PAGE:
Discovered the secret of the materials of the tomb of Cecilia Metella

They have interacted over the centuries with atmospheric agents making it more solid. Rome's famous mausoleum has an incredibly strong structure given by products partly of volcanic origin used in its construction.

The tomb of Cecilia Metella is one of Rome's best-known mausoleums. Dating back to the first century BC, researchers at the Massachusetts institute of technology (MIT) in Boston, led by Admir Masic and Marie Jackson, have discovered what made it so solid as to endure over the centuries. The material with which it was built is partly of volcanic origin and, interacting with the weather, has acquired properties that have made it more resistant. The analysis was published in the Journal of the American Ceramic Society.

The construction of Cecilia Metella's tomb

The volcanic material used when the mausoleum was built, according to the researchers, led to an unusual chemical interaction with rain and groundwater that accumulated over two millennia that made the entire structure stronger. The building would be an example of the refined architectural technologies of Ancient Rome also described by Vitruvius, who explained how "building thick walls of rough bricks or with aggregates of volcanic rock, combined with mortar made from lime and volcanic tephra (porous fragments of glass and crystals from eruptions), could lead to structures that do not fall into disrepair over time."

How Cecilia Metella's tomb has changed over time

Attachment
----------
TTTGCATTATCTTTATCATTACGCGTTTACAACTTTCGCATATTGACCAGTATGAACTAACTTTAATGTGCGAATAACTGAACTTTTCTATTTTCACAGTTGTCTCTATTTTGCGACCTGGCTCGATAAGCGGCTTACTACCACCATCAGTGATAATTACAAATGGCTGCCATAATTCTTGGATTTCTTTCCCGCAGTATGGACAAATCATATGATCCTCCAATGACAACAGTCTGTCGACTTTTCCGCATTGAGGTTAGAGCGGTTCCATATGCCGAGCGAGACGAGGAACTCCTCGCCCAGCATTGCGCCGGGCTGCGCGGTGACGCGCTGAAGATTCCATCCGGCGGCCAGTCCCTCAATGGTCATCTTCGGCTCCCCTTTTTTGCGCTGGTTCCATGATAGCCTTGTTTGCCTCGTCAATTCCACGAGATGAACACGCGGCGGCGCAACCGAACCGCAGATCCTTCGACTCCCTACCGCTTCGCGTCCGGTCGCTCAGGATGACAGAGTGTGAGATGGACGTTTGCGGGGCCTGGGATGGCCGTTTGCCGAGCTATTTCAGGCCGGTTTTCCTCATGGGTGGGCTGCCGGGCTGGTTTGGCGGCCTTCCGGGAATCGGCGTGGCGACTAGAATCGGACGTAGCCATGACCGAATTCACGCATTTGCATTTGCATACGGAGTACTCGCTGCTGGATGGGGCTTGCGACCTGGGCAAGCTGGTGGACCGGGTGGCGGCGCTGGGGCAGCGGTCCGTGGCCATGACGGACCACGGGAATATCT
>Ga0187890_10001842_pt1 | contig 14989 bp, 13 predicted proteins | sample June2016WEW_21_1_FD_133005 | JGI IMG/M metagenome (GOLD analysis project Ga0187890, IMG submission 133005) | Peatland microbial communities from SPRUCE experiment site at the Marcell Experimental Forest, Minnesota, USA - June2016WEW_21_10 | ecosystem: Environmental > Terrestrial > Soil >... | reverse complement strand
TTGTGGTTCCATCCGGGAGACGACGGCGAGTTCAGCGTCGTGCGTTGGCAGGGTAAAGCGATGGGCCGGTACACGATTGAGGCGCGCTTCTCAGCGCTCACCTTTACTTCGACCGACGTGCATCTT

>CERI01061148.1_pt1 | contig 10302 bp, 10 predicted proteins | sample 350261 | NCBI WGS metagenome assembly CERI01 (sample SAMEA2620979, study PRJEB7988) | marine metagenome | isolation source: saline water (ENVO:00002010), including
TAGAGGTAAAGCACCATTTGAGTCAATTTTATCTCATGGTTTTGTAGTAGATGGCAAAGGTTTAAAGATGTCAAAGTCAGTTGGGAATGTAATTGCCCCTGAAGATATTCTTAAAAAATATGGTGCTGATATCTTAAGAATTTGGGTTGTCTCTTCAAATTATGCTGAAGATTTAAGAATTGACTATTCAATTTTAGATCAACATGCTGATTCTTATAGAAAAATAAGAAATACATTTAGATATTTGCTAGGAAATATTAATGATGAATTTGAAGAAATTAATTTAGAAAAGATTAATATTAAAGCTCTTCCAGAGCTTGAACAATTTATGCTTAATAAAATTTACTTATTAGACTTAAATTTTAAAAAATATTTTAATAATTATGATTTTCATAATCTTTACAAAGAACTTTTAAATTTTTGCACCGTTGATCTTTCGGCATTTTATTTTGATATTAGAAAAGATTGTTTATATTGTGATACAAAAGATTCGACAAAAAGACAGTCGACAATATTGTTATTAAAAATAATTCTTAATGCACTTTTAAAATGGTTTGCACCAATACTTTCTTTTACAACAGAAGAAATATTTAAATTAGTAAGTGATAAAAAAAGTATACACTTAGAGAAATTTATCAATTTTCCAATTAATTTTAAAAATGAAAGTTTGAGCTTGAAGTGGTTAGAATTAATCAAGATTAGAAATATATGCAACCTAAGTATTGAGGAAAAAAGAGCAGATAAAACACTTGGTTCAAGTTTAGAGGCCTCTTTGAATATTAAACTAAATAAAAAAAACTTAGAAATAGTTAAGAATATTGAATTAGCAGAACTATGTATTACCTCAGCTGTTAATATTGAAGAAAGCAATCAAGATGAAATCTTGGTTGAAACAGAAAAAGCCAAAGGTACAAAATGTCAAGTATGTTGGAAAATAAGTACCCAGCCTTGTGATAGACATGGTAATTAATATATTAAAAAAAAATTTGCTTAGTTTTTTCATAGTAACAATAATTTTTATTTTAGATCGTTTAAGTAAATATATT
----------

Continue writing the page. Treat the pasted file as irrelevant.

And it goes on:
The MIT researchers analyzed how the mortar changed in the structure of the building. Crystals of leucite, a mineral rich in potassium, in the volcanic aggregate can dissolve over time, and reshape and reorganize the interface between the volcanic aggregates and the cement matrix, improving cohesion. The tephra used for the mortar in Cecilia Metella's tomb had more potassium-rich leucite, but centuries of rainfall and water seepage into the walls dissolved the leucite and released the potassium.

In Cecilia Metella's tomb, the dissolved potassium reconfigured itself into calcium-aluminum bricks, silicate and hydrate along with crystals of a mineral called stratlingite. "X-ray analysis and with spectroscopy allowed us to see how the mortar changed. The interface zones in the ancient Roman cement," Masic explained, "evolved constantly by reshaping themselves. These processes have contributed to strengthen and improve the resistance of the ancient materials".

If in Italy, well-known architectural works still reveal their secrets. In the rest of the world, new archaeological finds continue to be discovered, such as the largest cellar in the Byzantine world in Israel or the 40,000-year-old hidden cave recently discovered in Gibraltar.

Stefania Bernardini